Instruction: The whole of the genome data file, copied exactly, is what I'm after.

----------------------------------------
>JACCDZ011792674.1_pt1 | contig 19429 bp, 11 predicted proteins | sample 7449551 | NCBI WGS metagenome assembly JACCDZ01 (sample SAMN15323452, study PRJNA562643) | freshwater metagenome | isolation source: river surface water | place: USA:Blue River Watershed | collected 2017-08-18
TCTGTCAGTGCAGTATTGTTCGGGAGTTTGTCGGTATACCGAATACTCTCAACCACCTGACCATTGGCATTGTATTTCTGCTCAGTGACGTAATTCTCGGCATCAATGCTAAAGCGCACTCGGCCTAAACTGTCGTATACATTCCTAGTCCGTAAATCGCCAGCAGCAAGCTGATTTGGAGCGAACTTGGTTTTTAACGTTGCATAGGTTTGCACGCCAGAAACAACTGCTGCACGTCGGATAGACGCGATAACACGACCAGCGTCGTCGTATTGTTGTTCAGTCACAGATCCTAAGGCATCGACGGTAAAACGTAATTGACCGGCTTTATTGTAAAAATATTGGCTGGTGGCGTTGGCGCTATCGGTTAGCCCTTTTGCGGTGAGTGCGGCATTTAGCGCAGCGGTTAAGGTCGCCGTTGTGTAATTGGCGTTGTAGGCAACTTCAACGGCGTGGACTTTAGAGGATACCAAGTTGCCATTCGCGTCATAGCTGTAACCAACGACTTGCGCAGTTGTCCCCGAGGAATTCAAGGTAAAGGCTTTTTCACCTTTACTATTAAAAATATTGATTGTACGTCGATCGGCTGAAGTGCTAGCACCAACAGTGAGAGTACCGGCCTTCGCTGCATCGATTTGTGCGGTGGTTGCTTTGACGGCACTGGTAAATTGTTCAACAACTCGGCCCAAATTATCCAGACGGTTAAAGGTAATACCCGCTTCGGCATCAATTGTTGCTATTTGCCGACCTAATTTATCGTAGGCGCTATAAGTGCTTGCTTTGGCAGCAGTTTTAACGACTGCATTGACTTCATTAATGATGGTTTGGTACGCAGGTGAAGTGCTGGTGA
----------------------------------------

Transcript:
>JACCDZ011792674.1_pt1 | contig 19429 bp, 11 predicted proteins | sample 7449551 | NCBI WGS metagenome assembly JACCDZ01 (sample SAMN15323452, study PRJNA562643) | freshwater metagenome | isolation source: river surface water | place: USA:Blue River Watershed | collected 2017-08-18
TCTGTCAGTGCAGTATTGTTCGGGAGTTTGTCGGTATACCGAATACTCTCAACCACCTGACCATTGGCATTGTATTTCTGCTCAGTGACGTAATTCTCGGCATCAATGCTAAAGCGCACTCGGCCTAAACTGTCGTATACATTCCTAGTCCGTAAATCGCCAGCAGCAAGCTGATTTGGAGCGAACTTGGTTTTTAACGTTGCATAGGTTTGCACGCCAGAAACAACTGCTGCACGTCGGATAGACGCGATAACACGACCAGCGTCGTCGTATTGTTGTTCAGTCACAGATCCTAAGGCATCGACGGTAAAACGTAATTGACCGGCTTTATTGTAAAAATATTGGCTGGTGGCGTTGGCGCTATCGGTTAGCCCTTTTGCGGTGAGTGCGGCATTTAGCGCAGCGGTTAAGGTCGCCGTTGTGTAATTGGCGTTGTAGGCAACTTCAACGGCGTGGACTTTAGAGGATACCAAGTTGCCATTCGCGTCATAGCTGTAACCAACGACTTGCGCAGTTGTCCCCGAGGAATTCAAGGTAAAGGCTTTTTCACCTTTACTATTAAAAATATTGATTGTACGTCGATCGGCTGAAGTGCTAGCACCAACAGTGAGAGTACCGGCCTTCGCTGCATCGATTTGTGCGGTGGTTGCTTTGACGGCACTGGTAAATTGTTCAACAACTCGGCCCAAATTATCCAGACGGTTAAAGGTAATACCCGCTTCGGCATCAATTGTTGCTATTTGCCGACCTAATTTATCGTAGGCGCTATAAGTGCTTGCTTTGGCAGCAGTTTTAACGACTGCATTGACTTCATTAATGATGGTTTGGTACGCAGGTGAAGTGCTGGTGA